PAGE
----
Joke theft is a hot topic at the moment: with perpetrators like The Fat Jew finally facing repercussions for their comedy larceny and Twitter removing plagiarized tweets, it appears we’ve reached a day of reckoning for those who lack the wit to write their own jokes.
It’s not like this is anything new. High-volume “comedy” accounts are both the worst and the most profitable segments of Twitter. Painstakingly unfunny “parody” accounts like @WorldStarFunny and @WolfpackAlan rack up follower counts in the millions on the backs of jokes lifted from other people. This is the story of one of those tweets—something we believe to be the most stolen joke across the entire internet, having been posted tens of thousands of times—and retweeted, reshared, or reposted millions of times more.
As Luke O’Neil illustrates in the above-linked Washington Post article, finding “patient zero” of any given purloined tweet can be near-impossible. (Tools exist, but they don’t really work.) But we’re relatively confident this is the original version of the Internet’s most stolen joke:
That’s former NFL running back Clinton Portis—dressed as his alter ego, “Choo Choo”—speaking to reporters in 2007. The @haz4002 original earned some modest attention, but the tweet-stealing scavengers came along just a few hours later:
These were just the first of hundreds of Twitter accounts that tweeted the Portis photo with a similar joke construction over the next few months; dozens alone tried to claim it as a contribution to the September 2013 #SecondarySchoolMemories hashtag flood. That’s also where the tweet experienced its first evolution:
Sure enough, the José Mourinho version of the joke went on to be ripped off by dozens more Twitter accounts, racking up thousands of retweets along the way. It never displaced Portis as the dominant version of the joke, which in late 2013 was being tweeted out by someone, somewhere, roughly once an hour, only to peter out in popularity (its frequency slowing to around once a day) in the first two months of 2014.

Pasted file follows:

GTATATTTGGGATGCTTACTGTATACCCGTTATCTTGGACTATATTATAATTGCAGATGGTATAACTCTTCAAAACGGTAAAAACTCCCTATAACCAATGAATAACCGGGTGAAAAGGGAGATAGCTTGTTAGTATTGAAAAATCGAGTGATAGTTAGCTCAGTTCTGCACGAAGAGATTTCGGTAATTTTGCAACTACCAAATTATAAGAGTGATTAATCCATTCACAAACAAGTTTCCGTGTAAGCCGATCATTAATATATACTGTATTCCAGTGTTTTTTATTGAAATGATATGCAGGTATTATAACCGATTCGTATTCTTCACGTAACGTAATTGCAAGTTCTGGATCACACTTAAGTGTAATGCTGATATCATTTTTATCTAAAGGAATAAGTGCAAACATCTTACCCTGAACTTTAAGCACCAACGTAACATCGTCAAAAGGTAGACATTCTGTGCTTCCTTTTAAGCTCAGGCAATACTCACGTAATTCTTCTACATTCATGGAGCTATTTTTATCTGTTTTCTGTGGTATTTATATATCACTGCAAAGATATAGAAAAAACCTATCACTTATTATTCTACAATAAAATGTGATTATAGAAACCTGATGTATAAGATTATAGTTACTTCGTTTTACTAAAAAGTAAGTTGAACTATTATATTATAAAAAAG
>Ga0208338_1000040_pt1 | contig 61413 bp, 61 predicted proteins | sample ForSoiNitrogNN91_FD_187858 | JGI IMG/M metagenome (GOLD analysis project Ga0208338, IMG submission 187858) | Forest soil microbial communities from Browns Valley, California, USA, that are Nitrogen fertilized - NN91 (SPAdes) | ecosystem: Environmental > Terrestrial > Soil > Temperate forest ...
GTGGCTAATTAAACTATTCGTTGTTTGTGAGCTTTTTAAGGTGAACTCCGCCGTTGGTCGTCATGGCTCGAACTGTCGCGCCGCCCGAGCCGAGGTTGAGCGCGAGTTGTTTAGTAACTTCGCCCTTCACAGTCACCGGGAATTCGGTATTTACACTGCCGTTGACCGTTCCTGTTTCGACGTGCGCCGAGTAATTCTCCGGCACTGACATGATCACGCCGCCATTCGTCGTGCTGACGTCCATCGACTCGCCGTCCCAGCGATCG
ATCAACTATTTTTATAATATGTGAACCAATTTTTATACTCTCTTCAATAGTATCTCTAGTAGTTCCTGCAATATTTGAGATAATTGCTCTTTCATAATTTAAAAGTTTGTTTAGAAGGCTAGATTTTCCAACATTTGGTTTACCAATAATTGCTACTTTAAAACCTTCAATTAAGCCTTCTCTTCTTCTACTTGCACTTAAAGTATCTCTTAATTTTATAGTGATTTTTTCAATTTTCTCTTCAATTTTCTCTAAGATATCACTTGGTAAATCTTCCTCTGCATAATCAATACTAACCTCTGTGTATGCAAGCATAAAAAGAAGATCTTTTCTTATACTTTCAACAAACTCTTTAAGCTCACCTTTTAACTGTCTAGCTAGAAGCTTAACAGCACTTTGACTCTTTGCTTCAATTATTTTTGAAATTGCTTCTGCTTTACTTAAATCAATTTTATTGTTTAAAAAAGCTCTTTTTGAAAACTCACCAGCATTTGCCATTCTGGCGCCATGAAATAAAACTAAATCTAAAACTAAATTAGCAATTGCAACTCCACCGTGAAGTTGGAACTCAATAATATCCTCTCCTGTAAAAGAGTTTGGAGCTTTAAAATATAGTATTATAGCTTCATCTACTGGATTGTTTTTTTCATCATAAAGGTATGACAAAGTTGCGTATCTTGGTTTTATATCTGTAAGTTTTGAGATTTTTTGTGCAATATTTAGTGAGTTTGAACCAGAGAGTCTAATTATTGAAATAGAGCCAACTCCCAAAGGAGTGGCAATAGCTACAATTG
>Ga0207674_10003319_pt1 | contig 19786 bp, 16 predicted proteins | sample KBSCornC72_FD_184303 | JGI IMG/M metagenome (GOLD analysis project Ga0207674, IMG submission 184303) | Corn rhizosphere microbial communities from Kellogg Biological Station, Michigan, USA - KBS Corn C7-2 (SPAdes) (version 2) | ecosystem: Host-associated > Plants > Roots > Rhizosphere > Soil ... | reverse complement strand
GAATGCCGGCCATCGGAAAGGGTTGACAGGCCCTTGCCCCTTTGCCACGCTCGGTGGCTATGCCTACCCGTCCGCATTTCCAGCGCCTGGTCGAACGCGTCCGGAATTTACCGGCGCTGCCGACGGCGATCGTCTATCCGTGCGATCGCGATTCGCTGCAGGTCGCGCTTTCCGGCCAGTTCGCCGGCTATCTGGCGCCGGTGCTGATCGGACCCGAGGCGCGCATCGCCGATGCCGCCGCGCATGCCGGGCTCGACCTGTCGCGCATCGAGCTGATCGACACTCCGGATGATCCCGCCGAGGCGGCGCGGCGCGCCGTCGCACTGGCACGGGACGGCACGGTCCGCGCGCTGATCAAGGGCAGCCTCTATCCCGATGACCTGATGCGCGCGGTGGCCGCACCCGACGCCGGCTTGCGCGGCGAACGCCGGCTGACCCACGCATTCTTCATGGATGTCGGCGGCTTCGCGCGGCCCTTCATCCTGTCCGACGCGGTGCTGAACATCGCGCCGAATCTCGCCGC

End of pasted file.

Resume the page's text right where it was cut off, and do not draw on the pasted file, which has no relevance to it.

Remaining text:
But in March of that year, everything changed:
This evolution of the joke steamrolled all competitors. By the end of the day, every major “parody” account had tweeted out its version of the joke featuring the Lil B shot (which itself originates from the rapper’s “Fuck Kevin Durant” campaign). Most importantly, @brandonpitzer’s version made the joke a crossover hit, bringing it to Black Twitter and a new audience.
Within 30 hours, some rendition of Lil B and “the only one who saw” had appeared in one million Twitter timelines—and yet accounts continue to tweet out their (presumed original and unique) versions to this day. Each time a prominent “parody” account tweets the “only one who saw” joke, it draws thousands (sometimes, tens of thousands) of retweets. (For scale: Deadspin’s most popular tweet in the past 12 months only managed 3,500 retweets.) The only version that came even close to approaching Lil B’s popularity was, of course, “Beyoncé Reactions”:
Every parody account is a cannibal feasting off its competitors. And, yet, the average Twitter user eats all this up. The complete lack of creativity among these accounts—combined with their popularity—suggests that Twitter users are far less sophisticated or attentive than Twitter would have you believe. This is how social media really works: Accounts embrace an identity that belongs to someone else while tweeting out words and photos that were also created by someone else. The less funny your plagiarism, the better!
If you’re blogging, you’re working too hard.
Here’s an obviously non-comprehensive Twitter list of its appearances over the past few months; this is collected solely from appearances in my timeline, and numbers in the hundreds.
Lead art by Jim Cooke.